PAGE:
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FAQs for Phase Three of the Speaking Test Print E-mail
IELTS - IELTS Speaking Test

Aim: The aim of this section is to answer frequently asked questions about Phase Three of the speaking test.

What is it?

Phase Three is also called the "extended discourse" phase, which basically means that you have the opportunity to talk about things in detail.

How long does it last?

It should last between 4 and 5 minutes.

How do I know when it's started?

The examiner will ask you a question requiring a short answer at the end of your Phase Two presentation to stop you and then (s)he will explain that in Phase Three you will be asked some more general questions related to the topic in Phase Two.

What are the topics about?

The topic you are asked questions about will be related to the topic in Phase Two.

How are Phase Two and Phase Three different?

In Phase Three you are asked questions by the examiner to prompt what you say. The topic is normally expanded from Phase Two. For example, if you are asked to describe your favourite meal in Phase Two, the topic might move on to popular food in your country in Phase Three.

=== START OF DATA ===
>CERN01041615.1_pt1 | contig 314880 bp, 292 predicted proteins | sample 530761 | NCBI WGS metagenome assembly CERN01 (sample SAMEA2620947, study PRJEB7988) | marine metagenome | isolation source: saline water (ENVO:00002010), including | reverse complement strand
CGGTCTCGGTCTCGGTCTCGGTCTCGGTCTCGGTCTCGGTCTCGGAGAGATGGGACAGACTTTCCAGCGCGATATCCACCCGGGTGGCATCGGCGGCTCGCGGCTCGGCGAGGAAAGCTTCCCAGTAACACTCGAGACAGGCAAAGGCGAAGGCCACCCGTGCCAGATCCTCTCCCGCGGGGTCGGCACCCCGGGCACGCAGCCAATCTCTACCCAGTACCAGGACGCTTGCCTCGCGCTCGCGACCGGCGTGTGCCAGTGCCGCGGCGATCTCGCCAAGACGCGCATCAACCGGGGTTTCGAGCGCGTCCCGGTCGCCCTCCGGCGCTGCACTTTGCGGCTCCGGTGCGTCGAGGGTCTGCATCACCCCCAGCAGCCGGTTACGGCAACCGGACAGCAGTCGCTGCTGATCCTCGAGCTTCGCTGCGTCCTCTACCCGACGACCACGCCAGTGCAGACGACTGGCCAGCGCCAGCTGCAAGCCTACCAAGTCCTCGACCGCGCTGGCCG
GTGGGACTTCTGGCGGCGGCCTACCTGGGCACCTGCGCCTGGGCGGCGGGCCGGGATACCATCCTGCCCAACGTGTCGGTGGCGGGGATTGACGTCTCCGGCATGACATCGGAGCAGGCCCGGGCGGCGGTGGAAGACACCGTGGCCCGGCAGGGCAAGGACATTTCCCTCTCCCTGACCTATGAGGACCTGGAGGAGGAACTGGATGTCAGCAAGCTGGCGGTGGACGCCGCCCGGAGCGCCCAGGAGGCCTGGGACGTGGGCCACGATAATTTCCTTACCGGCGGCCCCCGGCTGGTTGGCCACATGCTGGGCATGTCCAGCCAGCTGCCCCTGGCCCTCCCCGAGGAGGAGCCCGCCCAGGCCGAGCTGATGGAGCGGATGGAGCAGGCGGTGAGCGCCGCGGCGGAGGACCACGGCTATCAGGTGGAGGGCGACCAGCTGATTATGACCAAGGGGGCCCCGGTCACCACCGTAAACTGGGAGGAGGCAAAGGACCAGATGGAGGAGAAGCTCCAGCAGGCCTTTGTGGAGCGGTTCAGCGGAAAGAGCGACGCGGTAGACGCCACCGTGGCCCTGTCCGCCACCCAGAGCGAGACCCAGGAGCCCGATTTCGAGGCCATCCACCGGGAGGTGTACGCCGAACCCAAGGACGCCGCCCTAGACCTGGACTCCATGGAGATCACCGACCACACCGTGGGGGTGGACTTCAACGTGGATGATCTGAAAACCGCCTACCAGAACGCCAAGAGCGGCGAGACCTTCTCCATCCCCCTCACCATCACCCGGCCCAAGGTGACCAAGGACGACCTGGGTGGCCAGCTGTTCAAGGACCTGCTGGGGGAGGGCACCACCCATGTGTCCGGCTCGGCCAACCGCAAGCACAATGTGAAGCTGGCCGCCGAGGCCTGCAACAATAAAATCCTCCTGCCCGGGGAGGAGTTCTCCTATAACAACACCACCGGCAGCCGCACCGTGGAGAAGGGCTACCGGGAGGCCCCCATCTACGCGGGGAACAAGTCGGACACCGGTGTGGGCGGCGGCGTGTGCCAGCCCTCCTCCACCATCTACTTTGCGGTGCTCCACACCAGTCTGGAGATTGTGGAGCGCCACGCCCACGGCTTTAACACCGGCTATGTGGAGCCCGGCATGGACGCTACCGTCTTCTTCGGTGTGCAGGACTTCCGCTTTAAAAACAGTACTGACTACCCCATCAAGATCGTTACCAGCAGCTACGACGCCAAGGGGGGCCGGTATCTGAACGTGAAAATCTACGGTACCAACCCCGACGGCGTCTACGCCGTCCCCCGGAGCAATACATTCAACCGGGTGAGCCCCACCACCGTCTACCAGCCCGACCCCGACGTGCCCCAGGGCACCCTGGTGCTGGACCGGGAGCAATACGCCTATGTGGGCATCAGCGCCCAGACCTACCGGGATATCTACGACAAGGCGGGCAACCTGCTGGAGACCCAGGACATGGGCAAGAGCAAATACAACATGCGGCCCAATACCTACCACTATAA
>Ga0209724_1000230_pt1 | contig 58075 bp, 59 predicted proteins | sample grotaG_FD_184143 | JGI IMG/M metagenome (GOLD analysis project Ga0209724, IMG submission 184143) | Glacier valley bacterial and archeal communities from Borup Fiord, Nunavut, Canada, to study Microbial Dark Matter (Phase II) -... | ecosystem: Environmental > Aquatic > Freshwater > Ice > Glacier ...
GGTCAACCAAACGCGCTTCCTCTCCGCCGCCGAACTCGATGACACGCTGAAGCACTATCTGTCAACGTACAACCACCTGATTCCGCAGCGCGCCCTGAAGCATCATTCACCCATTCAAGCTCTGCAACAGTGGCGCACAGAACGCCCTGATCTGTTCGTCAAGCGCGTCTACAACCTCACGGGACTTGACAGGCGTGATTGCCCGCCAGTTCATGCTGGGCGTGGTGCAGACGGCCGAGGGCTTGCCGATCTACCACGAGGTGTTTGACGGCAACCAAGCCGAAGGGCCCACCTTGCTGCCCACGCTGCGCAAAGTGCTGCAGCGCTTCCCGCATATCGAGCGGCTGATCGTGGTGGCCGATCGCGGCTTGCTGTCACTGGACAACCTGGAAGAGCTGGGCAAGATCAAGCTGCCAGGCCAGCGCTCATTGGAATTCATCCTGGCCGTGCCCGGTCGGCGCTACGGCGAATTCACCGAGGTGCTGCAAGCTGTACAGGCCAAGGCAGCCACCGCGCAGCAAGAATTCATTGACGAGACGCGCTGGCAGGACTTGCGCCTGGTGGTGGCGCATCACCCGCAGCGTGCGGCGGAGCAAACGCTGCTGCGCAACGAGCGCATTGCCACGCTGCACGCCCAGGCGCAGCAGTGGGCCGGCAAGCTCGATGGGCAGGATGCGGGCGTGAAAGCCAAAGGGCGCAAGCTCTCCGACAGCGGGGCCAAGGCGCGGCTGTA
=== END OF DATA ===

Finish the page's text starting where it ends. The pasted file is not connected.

Is Phase Three the most difficult part of the speaking test?

No, it isn't. Many candidates think it is because you are expected to give detailed answers to detailed questions. However, this doesn't mean it is any more difficult than Phases One and Two. What it does mean is that you have the opportunity to use a lot of English language in your answers. Phase Three is designed to "stretch" your language - to push you to show your full ability. That doesn't necessarily mean it's more difficult.

What kinds of questions does the examiner ask?

For Phase Three the examiner will have a set of question cues that (s)he can use to make questions. The examiner will grade the questions according to your performance in Phases One and Two so that you can understand what the questions mean, but also that you find them challenging.

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